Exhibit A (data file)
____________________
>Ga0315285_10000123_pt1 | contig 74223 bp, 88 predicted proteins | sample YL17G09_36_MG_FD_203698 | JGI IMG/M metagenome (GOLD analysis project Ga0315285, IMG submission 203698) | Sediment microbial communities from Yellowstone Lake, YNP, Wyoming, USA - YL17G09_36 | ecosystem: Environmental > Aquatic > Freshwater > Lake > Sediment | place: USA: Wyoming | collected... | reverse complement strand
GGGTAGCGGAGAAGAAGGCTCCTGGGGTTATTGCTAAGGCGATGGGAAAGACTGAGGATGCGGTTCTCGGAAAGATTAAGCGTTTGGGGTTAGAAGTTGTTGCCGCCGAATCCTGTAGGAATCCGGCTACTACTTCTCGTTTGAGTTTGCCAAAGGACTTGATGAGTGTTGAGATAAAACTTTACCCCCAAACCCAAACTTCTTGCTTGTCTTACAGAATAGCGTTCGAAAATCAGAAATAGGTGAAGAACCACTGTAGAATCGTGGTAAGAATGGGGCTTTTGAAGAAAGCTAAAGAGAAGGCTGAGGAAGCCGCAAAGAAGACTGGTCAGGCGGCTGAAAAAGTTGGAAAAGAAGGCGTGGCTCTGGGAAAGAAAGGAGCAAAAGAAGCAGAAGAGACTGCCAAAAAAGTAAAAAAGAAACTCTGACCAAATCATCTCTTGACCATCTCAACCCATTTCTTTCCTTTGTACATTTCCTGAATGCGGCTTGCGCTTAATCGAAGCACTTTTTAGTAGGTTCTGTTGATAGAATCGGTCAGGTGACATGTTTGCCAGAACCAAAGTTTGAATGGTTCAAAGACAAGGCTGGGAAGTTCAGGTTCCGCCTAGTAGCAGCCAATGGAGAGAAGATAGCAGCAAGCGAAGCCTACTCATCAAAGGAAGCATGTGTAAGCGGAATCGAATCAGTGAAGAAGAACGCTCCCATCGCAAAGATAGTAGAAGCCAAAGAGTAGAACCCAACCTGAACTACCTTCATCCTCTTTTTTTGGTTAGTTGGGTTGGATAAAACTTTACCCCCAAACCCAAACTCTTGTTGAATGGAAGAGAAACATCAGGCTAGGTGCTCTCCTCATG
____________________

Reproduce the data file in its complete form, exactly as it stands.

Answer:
>Ga0315285_10000123_pt1 | contig 74223 bp, 88 predicted proteins | sample YL17G09_36_MG_FD_203698 | JGI IMG/M metagenome (GOLD analysis project Ga0315285, IMG submission 203698) | Sediment microbial communities from Yellowstone Lake, YNP, Wyoming, USA - YL17G09_36 | ecosystem: Environmental > Aquatic > Freshwater > Lake > Sediment | place: USA: Wyoming | collected... | reverse complement strand
GGGTAGCGGAGAAGAAGGCTCCTGGGGTTATTGCTAAGGCGATGGGAAAGACTGAGGATGCGGTTCTCGGAAAGATTAAGCGTTTGGGGTTAGAAGTTGTTGCCGCCGAATCCTGTAGGAATCCGGCTACTACTTCTCGTTTGAGTTTGCCAAAGGACTTGATGAGTGTTGAGATAAAACTTTACCCCCAAACCCAAACTTCTTGCTTGTCTTACAGAATAGCGTTCGAAAATCAGAAATAGGTGAAGAACCACTGTAGAATCGTGGTAAGAATGGGGCTTTTGAAGAAAGCTAAAGAGAAGGCTGAGGAAGCCGCAAAGAAGACTGGTCAGGCGGCTGAAAAAGTTGGAAAAGAAGGCGTGGCTCTGGGAAAGAAAGGAGCAAAAGAAGCAGAAGAGACTGCCAAAAAAGTAAAAAAGAAACTCTGACCAAATCATCTCTTGACCATCTCAACCCATTTCTTTCCTTTGTACATTTCCTGAATGCGGCTTGCGCTTAATCGAAGCACTTTTTAGTAGGTTCTGTTGATAGAATCGGTCAGGTGACATGTTTGCCAGAACCAAAGTTTGAATGGTTCAAAGACAAGGCTGGGAAGTTCAGGTTCCGCCTAGTAGCAGCCAATGGAGAGAAGATAGCAGCAAGCGAAGCCTACTCATCAAAGGAAGCATGTGTAAGCGGAATCGAATCAGTGAAGAAGAACGCTCCCATCGCAAAGATAGTAGAAGCCAAAGAGTAGAACCCAACCTGAACTACCTTCATCCTCTTTTTTTGGTTAGTTGGGTTGGATAAAACTTTACCCCCAAACCCAAACTCTTGTTGAATGGAAGAGAAACATCAGGCTAGGTGCTCTCCTCATG